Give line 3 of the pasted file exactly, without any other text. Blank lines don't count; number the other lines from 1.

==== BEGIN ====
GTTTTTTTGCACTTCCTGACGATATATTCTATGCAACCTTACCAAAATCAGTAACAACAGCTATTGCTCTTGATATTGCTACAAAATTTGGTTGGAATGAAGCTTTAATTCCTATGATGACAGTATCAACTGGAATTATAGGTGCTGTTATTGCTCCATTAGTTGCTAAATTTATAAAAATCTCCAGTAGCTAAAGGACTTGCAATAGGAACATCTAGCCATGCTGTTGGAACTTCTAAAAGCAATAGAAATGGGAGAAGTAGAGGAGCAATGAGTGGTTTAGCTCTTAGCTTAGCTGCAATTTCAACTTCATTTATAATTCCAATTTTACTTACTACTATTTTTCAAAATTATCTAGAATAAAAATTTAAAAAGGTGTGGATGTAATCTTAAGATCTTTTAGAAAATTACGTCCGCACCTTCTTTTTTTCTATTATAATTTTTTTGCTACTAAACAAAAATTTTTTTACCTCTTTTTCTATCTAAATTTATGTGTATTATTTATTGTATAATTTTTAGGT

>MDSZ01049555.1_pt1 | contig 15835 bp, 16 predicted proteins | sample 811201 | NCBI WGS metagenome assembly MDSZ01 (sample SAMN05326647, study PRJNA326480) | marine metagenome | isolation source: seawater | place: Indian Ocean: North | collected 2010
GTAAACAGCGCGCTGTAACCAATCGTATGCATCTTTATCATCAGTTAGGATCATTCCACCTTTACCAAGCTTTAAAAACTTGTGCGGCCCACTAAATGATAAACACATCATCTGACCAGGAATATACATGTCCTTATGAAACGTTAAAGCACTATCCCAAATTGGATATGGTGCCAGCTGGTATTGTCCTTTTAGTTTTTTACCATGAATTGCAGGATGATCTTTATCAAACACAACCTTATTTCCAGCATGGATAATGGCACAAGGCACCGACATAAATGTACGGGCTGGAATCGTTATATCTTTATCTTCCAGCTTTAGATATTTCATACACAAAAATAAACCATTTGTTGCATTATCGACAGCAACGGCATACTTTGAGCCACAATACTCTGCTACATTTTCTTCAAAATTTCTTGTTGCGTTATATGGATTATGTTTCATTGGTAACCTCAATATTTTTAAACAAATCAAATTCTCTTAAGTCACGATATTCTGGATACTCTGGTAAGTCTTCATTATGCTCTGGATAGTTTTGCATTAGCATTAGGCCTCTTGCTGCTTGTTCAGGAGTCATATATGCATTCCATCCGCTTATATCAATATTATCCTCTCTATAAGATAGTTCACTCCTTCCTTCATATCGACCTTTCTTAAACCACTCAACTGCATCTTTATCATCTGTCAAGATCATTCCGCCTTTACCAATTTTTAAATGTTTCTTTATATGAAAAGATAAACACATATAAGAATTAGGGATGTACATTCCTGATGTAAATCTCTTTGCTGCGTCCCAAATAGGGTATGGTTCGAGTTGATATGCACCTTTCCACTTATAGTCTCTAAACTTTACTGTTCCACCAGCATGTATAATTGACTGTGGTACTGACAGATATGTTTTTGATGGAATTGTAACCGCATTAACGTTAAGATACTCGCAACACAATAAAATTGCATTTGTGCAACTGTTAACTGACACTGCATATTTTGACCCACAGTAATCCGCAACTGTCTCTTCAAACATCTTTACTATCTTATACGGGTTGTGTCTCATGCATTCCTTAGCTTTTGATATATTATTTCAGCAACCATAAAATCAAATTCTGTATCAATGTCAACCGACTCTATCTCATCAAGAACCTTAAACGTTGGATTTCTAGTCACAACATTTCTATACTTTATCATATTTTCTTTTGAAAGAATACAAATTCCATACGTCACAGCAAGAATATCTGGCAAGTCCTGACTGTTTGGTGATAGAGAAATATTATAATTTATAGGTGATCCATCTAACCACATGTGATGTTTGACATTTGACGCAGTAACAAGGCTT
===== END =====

GTAAACAGCGCGCTGTAACCAATCGTATGCATCTTTATCATCAGTTAGGATCATTCCACCTTTACCAAGCTTTAAAAACTTGTGCGGCCCACTAAATGATAAACACATCATCTGACCAGGAATATACATGTCCTTATGAAACGTTAAAGCACTATCCCAAATTGGATATGGTGCCAGCTGGTATTGTCCTTTTAGTTTTTTACCATGAATTGCAGGATGATCTTTATCAAACACAACCTTATTTCCAGCATGGATAATGGCACAAGGCACCGACATAAATGTACGGGCTGGAATCGTTATATCTTTATCTTCCAGCTTTAGATATTTCATACACAAAAATAAACCATTTGTTGCATTATCGACAGCAACGGCATACTTTGAGCCACAATACTCTGCTACATTTTCTTCAAAATTTCTTGTTGCGTTATATGGATTATGTTTCATTGGTAACCTCAATATTTTTAAACAAATCAAATTCTCTTAAGTCACGATATTCTGGATACTCTGGTAAGTCTTCATTATGCTCTGGATAGTTTTGCATTAGCATTAGGCCTCTTGCTGCTTGTTCAGGAGTCATATATGCATTCCATCCGCTTATATCAATATTATCCTCTCTATAAGATAGTTCACTCCTTCCTTCATATCGACCTTTCTTAAACCACTCAACTGCATCTTTATCATCTGTCAAGATCATTCCGCCTTTACCAATTTTTAAATGTTTCTTTATATGAAAAGATAAACACATATAAGAATTAGGGATGTACATTCCTGATGTAAATCTCTTTGCTGCGTCCCAAATAGGGTATGGTTCGAGTTGATATGCACCTTTCCACTTATAGTCTCTAAACTTTACTGTTCCACCAGCATGTATAATTGACTGTGGTACTGACAGATATGTTTTTGATGGAATTGTAACCGCATTAACGTTAAGATACTCGCAACACAATAAAATTGCATTTGTGCAACTGTTAACTGACACTGCATATTTTGACCCACAGTAATCCGCAACTGTCTCTTCAAACATCTTTACTATCTTATACGGGTTGTGTCTCATGCATTCCTTAGCTTTTGATATATTATTTCAGCAACCATAAAATCAAATTCTGTATCAATGTCAACCGACTCTATCTCATCAAGAACCTTAAACGTTGGATTTCTAGTCACAACATTTCTATACTTTATCATATTTTCTTTTGAAAGAATACAAATTCCATACGTCACAGCAAGAATATCTGGCAAGTCCTGACTGTTTGGTGATAGAGAAATATTATAATTTATAGGTGATCCATCTAACCACATGTGATGTTTGACATTTGACGCAGTAACAAGGCTT